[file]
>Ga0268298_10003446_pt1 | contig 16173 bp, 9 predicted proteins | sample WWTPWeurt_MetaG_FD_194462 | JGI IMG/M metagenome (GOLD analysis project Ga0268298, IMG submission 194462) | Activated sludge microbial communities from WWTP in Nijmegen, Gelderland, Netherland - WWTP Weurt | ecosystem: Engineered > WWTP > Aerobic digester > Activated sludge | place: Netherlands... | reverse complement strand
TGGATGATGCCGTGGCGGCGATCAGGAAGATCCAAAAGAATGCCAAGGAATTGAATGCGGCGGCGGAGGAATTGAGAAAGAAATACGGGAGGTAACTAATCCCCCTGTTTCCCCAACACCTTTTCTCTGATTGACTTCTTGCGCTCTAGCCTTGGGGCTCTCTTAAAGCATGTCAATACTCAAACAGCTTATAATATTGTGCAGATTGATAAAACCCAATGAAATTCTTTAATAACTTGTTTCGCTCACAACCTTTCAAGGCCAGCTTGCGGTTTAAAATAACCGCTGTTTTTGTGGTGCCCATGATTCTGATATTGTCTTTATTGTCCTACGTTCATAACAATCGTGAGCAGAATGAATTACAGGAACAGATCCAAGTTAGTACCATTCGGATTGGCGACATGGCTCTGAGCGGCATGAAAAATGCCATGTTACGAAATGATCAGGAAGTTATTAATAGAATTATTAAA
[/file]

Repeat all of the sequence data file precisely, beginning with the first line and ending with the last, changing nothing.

>Ga0268298_10003446_pt1 | contig 16173 bp, 9 predicted proteins | sample WWTPWeurt_MetaG_FD_194462 | JGI IMG/M metagenome (GOLD analysis project Ga0268298, IMG submission 194462) | Activated sludge microbial communities from WWTP in Nijmegen, Gelderland, Netherland - WWTP Weurt | ecosystem: Engineered > WWTP > Aerobic digester > Activated sludge | place: Netherlands... | reverse complement strand
TGGATGATGCCGTGGCGGCGATCAGGAAGATCCAAAAGAATGCCAAGGAATTGAATGCGGCGGCGGAGGAATTGAGAAAGAAATACGGGAGGTAACTAATCCCCCTGTTTCCCCAACACCTTTTCTCTGATTGACTTCTTGCGCTCTAGCCTTGGGGCTCTCTTAAAGCATGTCAATACTCAAACAGCTTATAATATTGTGCAGATTGATAAAACCCAATGAAATTCTTTAATAACTTGTTTCGCTCACAACCTTTCAAGGCCAGCTTGCGGTTTAAAATAACCGCTGTTTTTGTGGTGCCCATGATTCTGATATTGTCTTTATTGTCCTACGTTCATAACAATCGTGAGCAGAATGAATTACAGGAACAGATCCAAGTTAGTACCATTCGGATTGGCGACATGGCTCTGAGCGGCATGAAAAATGCCATGTTACGAAATGATCAGGAAGTTATTAATAGAATTATTAAA